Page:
The Welsh Christian monk Nennius wrote around 800 A.D. the "Historia Brittanum" which is the first publication to contain a mention " Arthur" by name as a hero. Well, Nennius was probably an early ninth century Welsh monk, and probably wrote it. Historia Brittonum (History of the Britons) is a strange assortment of texts covering the ancestries of kings, geography, the lives of saints. It mentions Julius Cæsar, Ambrosius Aurelianus, Arthur, Patrick, and other figures. Nennius says he was a pupil of Elbodugus ( bishop of Bangor and known to have have died in 809)
The Historia Brittonum has been controversial as to its date and origin. Nennius has been described as "unrestrainedly inventive" with this work. On the one hand Nennius apparently had access to no-longer available 5th century sources, but on the other hand can Nennius be entirely trusted as a thoughtful compiler of history. Apart from his native Welsh and his clerical knowledge of Latin, ‘Nennius’ seems to have understood both Old English, and Old Irish.
Nennius made mistakes with dating schemes, people's names and genealogical facts. However ‘Nennius’ is nevertheless one of the earliest records of Welsh literature and history and his work is therefore very useful to researchers. The work may have in fact been compiled earlier by someone else, around the year 679. Then additions were made in following years, and Nennius may have then re-compiled the whole work around 800.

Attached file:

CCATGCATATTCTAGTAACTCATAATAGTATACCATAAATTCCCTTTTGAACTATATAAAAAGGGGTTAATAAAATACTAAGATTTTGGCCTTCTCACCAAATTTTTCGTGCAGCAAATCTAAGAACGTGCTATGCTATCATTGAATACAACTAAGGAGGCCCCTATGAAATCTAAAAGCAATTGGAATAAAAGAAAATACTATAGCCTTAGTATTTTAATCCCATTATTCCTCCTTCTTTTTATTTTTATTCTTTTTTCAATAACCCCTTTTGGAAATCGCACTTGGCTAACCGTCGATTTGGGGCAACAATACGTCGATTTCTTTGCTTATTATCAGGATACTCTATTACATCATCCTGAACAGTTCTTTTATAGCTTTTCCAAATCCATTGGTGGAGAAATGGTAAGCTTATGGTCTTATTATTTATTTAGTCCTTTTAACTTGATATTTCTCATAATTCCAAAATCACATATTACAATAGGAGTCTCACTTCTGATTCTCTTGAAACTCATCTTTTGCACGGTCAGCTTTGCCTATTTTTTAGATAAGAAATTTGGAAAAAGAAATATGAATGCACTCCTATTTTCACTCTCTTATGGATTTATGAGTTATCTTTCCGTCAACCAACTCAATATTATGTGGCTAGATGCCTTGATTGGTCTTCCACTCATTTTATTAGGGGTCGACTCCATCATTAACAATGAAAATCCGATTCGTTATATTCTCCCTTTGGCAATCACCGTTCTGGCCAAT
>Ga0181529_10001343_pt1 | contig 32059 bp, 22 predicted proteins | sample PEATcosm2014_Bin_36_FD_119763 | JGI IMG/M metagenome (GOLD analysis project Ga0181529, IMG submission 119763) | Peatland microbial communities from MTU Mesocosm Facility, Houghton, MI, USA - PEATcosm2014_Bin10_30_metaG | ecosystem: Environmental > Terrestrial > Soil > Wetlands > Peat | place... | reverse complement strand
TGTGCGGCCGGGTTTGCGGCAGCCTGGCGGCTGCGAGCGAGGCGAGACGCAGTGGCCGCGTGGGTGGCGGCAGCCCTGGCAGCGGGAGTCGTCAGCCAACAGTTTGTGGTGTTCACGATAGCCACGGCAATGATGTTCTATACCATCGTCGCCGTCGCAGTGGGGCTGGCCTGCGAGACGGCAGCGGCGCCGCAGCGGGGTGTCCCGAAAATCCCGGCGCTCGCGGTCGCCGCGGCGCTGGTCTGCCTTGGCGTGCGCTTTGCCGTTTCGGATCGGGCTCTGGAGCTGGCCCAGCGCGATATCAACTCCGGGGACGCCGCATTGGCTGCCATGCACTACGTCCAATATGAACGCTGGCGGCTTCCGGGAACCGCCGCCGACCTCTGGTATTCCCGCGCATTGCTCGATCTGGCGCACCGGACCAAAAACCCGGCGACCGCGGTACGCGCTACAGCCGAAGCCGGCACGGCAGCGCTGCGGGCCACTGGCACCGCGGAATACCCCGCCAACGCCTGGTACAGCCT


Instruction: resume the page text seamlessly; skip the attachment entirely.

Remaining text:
To complicate matters even further, the revision of Nennius does not exist in a complete form. The earliest existing copy is an Irish version made in the eleventh century by Gilla Coemgin. Some of the Latin copies have extracts from the original, including the preface of Nennius and some verses by him.
"Historia Brittanum" is drawn largely upon Celtic legend, written or oral. Other writings which have been used include Gildas, Jerome’s Chronicle and a lost life of St. Germanus of Auxerre. Geoffrey of Monmouth was later to extensive use of it.
The brief mention of Arthur by Nennius occurs when he describes him as being the British leader who fought against the Anglo-Saxons. The battle culminated in a victory for the Britons at the Battle of Mount Badon (Mons Badonicus). Nennius lists twelve battles with which Arthur was involved.
Nennius also mentions Arthur had a dog called Cabal, which had used to hunt boar. Nennius also mentions the burial site of Anir, the son of Arthur, killed by his own father.
Nennius also mentions Ambrosius, but not the same Ambrosius Aurelianus mentioned in the works by Gildas and Bede. This Ambrosius was another name for the boy that Geoffrey called Merlin. The story of Vortigern and Ambrosius (Merlin), the falling wall and the two fighting dragons are used in Geoffrey's works.
It has proved virtually impossible for modern researches to compile the life of Nennius
King Arthur in Literature